Scottish National Dictionary (1700–)

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BERRY, BERRIE, n.1 As in St.Eng. but note the following:

1. “Currant” (Sc. 1782 J. Sinclair Ob. Sc. Dial. 191).

2. “The gooseberry” (Rxb. 1923 Watson W.-B. 54).

3. In pl.

(1) Used to indicate the jam or jelly made from gooseberries, raspberries, cranberries, etc., the first being the most common. Bnff. 1922 Bnffsh. Jnl. (12 Dec.) 2:
Tay in the mornin' an' at nicht, wi' loaf breid an' seerup, or berries o' some kin'.
Abd.19 1934:
Wid ye hae me tak berries ti ma piece an me nae at ma second cup?

(2) Ears of corn. Abd. 1877 W. Alexander North. Rural Life in 18th Cent. xviii.:
He avowed his belief, that the cattle would be “nane the waur o' a wisp wi' a fyou o' the berries on't.”

(3) The berry-gathering. Ags.1 1934:
He's gotten wark at the berries.

4. Phrase: nae (no) the berry, — berrie, not the thing; not to be trusted. Bnff. 1866 Gregor D.Bnff. 217:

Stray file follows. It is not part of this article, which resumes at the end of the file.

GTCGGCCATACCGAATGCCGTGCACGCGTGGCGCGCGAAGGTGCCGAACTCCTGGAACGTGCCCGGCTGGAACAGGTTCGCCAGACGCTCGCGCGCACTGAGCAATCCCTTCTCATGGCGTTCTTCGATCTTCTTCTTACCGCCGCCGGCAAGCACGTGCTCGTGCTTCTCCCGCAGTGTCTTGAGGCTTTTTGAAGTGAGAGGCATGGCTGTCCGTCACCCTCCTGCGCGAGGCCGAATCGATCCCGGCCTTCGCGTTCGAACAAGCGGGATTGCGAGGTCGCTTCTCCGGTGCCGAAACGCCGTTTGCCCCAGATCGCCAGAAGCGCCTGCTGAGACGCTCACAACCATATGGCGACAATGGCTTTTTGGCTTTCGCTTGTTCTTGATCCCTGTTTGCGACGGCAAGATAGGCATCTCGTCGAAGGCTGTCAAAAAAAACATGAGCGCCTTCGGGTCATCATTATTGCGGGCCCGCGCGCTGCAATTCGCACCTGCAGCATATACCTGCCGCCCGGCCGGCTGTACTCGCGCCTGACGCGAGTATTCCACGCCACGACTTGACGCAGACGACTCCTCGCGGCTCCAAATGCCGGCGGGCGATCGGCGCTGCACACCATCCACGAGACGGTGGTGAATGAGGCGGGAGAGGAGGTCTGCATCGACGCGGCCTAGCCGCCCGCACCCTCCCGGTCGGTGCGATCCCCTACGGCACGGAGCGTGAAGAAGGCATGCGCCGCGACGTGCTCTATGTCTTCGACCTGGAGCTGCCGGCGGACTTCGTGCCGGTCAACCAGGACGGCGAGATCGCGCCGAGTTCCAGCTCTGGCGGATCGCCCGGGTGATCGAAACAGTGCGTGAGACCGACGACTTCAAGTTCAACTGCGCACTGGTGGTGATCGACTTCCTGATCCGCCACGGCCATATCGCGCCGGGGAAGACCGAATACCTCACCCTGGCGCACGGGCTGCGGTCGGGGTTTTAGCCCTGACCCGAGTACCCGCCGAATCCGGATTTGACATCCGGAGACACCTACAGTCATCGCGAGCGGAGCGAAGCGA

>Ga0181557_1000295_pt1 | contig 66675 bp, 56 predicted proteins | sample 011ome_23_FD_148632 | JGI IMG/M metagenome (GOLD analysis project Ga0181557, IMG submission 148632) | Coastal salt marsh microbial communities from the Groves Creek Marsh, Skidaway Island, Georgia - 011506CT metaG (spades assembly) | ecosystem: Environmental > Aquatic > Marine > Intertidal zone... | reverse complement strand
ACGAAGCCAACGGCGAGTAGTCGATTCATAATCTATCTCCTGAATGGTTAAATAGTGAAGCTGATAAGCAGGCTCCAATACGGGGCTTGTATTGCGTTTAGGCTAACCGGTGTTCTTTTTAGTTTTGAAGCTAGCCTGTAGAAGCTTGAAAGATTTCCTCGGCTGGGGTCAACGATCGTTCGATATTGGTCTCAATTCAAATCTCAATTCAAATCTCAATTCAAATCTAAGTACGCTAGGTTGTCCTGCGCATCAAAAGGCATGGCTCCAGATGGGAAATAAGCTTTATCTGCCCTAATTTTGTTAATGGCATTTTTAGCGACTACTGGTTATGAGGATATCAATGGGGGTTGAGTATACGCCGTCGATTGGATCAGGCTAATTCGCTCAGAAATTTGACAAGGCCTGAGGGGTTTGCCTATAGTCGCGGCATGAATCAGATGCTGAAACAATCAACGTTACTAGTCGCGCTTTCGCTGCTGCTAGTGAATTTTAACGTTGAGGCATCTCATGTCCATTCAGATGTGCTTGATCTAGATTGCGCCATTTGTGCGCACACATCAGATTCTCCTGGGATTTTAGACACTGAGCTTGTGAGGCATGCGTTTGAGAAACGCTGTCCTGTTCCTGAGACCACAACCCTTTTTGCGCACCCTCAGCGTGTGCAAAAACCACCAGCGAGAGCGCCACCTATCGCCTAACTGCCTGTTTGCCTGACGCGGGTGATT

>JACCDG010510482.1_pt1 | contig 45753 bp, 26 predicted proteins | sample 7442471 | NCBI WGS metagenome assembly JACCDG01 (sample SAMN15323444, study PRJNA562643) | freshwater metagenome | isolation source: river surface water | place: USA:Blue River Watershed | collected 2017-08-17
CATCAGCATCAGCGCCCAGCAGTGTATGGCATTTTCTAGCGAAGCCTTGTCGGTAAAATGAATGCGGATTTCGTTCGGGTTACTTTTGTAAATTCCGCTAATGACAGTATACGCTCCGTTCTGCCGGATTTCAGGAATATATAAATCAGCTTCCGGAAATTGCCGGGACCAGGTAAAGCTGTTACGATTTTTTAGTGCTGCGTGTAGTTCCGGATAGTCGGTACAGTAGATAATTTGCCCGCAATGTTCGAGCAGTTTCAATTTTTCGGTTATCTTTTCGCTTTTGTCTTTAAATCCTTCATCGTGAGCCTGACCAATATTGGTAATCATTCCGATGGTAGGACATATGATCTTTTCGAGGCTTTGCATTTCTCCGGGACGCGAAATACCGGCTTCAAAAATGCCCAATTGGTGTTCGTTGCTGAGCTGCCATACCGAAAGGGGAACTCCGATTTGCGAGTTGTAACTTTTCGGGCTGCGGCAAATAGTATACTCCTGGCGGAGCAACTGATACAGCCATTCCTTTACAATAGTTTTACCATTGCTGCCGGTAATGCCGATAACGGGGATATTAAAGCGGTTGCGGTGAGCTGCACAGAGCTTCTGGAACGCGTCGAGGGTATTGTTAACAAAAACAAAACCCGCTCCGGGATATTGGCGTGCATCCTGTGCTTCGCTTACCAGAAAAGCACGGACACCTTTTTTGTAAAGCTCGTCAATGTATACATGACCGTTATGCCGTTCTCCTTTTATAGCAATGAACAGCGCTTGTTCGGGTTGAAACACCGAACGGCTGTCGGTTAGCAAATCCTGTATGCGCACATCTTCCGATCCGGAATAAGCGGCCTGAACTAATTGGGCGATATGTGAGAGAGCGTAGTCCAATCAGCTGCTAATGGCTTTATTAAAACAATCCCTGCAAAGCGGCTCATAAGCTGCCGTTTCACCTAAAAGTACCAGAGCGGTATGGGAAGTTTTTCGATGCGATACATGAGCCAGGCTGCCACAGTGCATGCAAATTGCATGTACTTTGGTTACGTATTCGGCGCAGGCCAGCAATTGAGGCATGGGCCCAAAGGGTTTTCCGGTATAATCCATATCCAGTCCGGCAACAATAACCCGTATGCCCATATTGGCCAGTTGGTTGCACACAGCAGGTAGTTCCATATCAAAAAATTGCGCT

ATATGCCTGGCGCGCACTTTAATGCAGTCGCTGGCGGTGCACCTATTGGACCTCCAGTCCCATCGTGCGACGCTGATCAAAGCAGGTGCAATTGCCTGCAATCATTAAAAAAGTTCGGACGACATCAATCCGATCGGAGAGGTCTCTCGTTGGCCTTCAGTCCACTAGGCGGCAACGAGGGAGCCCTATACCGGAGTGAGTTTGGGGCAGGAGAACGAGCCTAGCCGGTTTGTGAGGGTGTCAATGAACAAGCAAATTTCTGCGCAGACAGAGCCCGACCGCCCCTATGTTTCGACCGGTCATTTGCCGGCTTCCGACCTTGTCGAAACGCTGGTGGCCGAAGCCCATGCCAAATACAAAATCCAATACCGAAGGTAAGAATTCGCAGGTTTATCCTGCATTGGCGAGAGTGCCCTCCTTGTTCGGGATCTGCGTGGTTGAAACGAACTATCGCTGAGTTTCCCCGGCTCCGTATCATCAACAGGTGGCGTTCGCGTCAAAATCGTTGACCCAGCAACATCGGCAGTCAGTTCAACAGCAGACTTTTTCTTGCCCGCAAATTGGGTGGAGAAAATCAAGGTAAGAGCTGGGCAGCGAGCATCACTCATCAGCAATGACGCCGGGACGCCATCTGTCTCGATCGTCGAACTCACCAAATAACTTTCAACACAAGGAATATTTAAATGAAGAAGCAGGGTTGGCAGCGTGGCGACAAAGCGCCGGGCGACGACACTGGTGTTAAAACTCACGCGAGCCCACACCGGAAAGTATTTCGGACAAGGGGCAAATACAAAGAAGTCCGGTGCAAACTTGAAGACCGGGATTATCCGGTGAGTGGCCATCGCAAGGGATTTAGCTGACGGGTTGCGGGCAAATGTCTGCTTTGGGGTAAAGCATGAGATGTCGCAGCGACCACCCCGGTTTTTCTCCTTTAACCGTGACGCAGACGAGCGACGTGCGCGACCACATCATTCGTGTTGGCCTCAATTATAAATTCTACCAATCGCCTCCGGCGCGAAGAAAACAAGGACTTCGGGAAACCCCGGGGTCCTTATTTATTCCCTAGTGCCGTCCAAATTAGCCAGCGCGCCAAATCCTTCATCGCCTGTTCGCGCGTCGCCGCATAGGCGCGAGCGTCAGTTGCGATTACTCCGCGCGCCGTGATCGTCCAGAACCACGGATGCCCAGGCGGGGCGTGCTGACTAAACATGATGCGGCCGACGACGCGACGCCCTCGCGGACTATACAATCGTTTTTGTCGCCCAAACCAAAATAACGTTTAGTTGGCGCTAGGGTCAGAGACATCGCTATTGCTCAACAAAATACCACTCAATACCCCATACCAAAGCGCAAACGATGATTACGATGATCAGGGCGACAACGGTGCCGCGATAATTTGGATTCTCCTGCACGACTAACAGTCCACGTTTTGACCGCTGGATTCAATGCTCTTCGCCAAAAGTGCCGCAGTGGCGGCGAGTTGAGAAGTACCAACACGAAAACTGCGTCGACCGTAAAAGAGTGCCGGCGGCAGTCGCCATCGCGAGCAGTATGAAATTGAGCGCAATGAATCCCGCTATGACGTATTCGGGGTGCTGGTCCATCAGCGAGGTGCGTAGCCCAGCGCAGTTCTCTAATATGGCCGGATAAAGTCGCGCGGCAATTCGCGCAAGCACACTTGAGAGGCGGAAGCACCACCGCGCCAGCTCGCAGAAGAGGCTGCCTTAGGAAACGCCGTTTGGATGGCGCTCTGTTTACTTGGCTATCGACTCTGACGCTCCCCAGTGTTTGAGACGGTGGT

To be no the berry, to be of bad character; not trustworthy.
Abd. 1891 J. Ogg Glints i' the Gloamin' 168:
He's nae the berrie.
Abd.4 1931:
“Nae the berry nir yet the bus' 'at it grew on.” Said of a suspicious character. [The expression might naturally arise in a district where “berries” were of importance as a food or a relish (Abd.22).]

5. Combs.: (1) Berry-bug (n.,s.Rxb.), -boag (ne.Rxb.), “an aphis infesting ‘berry-bushes,' shrubs, etc.” (Watson W.-B. (1923) 54).

(2) Berry-buss, -bush, “the gooseberry bush” (Ib.).

(3) Berry -, berri(e)-hedder, “crowberry (Empetrum nigrum)” (Sh. 1914 Angus Gl., s.v. berrihedder; Sh.4 1934). Sh. 1898 Sh. News (19 Nov.) (E.D.D. Suppl.):
Dey [fish brushes] wir a' made oot o' berrie hedder.
Sh.(D) 1922 J. Inkster Mansie's Röd 91:
I blew up da bow — a gude ramskin bow shü wis, Tamy, an' da staak weel buskit wi' berry hedder frae be wast Toor-da-Watter.

(4) Berry hen, “a lobster in spawn” (Ags.1 1932).

(5) Berry-making. (See quot.) Abd. 1911 Wkly. Free Press (15 Aug.):
Berry-making. The making of jam of various berries [gooseberry, currant, etc.].

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"Berry n.1". Dictionary of the Scots Language. 2004. Scottish Language Dictionaries Ltd. Accessed 8 Jul 2020 <>



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